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This story is part of Fix’s What’s Next Issue, which looks ahead to the ideas and innovations that will shape the climate conversation in 2022, and asks what it means to have hope now. Check out the full issue here.

Power is a lot like oxygen or water from the tap — you notice it only when it’s gone.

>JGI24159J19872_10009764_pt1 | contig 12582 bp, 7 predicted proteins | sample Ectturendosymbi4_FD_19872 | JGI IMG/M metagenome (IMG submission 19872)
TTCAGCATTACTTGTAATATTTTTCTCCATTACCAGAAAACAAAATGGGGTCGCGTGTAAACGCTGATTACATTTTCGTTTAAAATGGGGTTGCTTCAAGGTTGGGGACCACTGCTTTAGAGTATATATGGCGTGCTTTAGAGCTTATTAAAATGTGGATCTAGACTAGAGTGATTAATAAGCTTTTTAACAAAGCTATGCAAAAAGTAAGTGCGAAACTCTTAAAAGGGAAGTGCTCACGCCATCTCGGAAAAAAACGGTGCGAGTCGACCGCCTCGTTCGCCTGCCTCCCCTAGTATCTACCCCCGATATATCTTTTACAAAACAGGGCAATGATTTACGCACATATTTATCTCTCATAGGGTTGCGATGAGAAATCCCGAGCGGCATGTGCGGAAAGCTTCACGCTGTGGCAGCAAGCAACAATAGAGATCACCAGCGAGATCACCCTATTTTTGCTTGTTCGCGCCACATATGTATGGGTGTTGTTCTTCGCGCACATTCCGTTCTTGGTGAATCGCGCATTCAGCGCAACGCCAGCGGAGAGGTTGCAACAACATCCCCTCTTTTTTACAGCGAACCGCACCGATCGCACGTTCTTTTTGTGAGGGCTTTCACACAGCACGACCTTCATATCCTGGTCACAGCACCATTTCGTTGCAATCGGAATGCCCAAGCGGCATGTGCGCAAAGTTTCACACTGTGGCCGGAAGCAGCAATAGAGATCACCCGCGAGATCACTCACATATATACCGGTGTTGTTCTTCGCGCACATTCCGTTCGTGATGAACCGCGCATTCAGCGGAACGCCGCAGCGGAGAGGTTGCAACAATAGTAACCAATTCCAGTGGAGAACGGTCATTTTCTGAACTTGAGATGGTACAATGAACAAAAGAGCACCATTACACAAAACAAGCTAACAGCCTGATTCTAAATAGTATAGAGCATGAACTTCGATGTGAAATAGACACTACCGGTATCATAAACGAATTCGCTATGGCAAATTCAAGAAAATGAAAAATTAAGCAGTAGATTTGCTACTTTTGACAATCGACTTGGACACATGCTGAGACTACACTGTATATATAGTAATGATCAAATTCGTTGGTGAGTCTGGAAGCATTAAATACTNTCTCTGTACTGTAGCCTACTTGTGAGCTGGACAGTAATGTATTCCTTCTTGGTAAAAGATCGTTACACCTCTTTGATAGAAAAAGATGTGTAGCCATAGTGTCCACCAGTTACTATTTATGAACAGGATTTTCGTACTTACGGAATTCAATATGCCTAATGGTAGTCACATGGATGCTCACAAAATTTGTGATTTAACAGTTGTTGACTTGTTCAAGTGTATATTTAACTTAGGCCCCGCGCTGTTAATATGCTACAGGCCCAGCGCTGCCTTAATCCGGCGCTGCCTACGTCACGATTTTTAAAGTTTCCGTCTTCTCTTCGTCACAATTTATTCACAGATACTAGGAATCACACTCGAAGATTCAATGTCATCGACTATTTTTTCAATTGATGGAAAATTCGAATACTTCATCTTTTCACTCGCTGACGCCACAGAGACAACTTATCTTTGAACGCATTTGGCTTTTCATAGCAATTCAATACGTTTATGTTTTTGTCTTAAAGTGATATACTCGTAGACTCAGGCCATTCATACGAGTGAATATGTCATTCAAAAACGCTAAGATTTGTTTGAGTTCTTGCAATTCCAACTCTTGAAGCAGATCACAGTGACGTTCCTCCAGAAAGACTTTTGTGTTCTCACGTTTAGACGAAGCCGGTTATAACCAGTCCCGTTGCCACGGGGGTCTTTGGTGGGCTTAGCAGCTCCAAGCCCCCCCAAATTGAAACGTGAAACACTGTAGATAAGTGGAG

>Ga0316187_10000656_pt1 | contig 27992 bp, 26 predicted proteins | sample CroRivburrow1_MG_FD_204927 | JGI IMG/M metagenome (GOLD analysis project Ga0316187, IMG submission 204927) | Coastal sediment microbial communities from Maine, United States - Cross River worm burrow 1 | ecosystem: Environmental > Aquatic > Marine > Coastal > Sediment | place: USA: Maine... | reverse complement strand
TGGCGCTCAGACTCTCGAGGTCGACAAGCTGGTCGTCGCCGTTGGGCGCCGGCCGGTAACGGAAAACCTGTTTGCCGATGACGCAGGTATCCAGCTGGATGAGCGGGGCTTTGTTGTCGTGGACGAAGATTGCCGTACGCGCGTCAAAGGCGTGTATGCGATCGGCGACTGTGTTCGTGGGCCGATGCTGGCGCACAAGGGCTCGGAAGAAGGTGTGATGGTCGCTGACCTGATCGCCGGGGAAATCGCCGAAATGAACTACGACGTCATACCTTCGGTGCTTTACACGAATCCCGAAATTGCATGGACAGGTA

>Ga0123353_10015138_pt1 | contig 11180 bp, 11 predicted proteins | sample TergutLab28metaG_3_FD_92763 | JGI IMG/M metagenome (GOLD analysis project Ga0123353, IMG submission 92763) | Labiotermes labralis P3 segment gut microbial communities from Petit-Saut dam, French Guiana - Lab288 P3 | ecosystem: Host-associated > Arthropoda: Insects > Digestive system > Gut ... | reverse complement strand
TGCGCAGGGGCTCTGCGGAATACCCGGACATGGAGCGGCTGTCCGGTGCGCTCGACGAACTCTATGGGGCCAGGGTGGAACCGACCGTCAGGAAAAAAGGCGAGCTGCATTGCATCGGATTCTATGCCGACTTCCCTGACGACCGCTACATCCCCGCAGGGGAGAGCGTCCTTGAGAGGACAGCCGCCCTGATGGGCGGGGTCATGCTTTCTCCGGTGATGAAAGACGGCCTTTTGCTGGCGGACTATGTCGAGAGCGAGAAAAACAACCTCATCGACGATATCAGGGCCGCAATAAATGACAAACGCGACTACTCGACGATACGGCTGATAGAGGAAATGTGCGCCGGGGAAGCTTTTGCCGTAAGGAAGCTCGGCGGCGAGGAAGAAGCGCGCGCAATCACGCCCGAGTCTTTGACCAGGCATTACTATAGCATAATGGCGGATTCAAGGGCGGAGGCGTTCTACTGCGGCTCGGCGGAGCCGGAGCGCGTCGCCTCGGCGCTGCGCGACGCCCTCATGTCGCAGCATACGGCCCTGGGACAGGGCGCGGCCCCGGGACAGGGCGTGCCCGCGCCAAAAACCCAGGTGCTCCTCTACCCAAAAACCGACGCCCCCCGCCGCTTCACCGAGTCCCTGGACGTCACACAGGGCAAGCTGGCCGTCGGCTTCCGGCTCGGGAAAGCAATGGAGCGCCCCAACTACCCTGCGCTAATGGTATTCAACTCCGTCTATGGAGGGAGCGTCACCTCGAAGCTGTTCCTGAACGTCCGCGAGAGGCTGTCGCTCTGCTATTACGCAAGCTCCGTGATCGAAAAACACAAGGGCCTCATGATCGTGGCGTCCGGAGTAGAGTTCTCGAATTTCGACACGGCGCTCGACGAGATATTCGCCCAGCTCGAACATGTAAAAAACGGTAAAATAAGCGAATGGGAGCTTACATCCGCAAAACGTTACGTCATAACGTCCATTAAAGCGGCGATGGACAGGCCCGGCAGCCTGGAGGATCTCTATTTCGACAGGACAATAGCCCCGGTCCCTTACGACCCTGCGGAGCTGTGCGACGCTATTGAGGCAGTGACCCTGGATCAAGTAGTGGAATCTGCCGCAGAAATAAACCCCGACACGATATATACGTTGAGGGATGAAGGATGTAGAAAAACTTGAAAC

But the nation’s electrical grid, saddled with aging infrastructure and battered by increasingly volatile and extreme weather, struggles to meet our insatiable energy needs. Much of the trouble is physical in nature — transmission lines break due to wildfires or frost, for example, and excessive demand causes blackouts. But some of it is because “the grid” is actually three complex and largely independent systems, each subject to different regulatory standards. Texas’s deregulated system collapsed in a catastrophic grid-wide meltdown and a record-breaking winter storm in 2021. Such disruptions are going to increase in frequency and severity barring a complete overhaul, and the most vulnerable residents, typically Black, brown, and low-income communities, will bear the brunt of ... Read more

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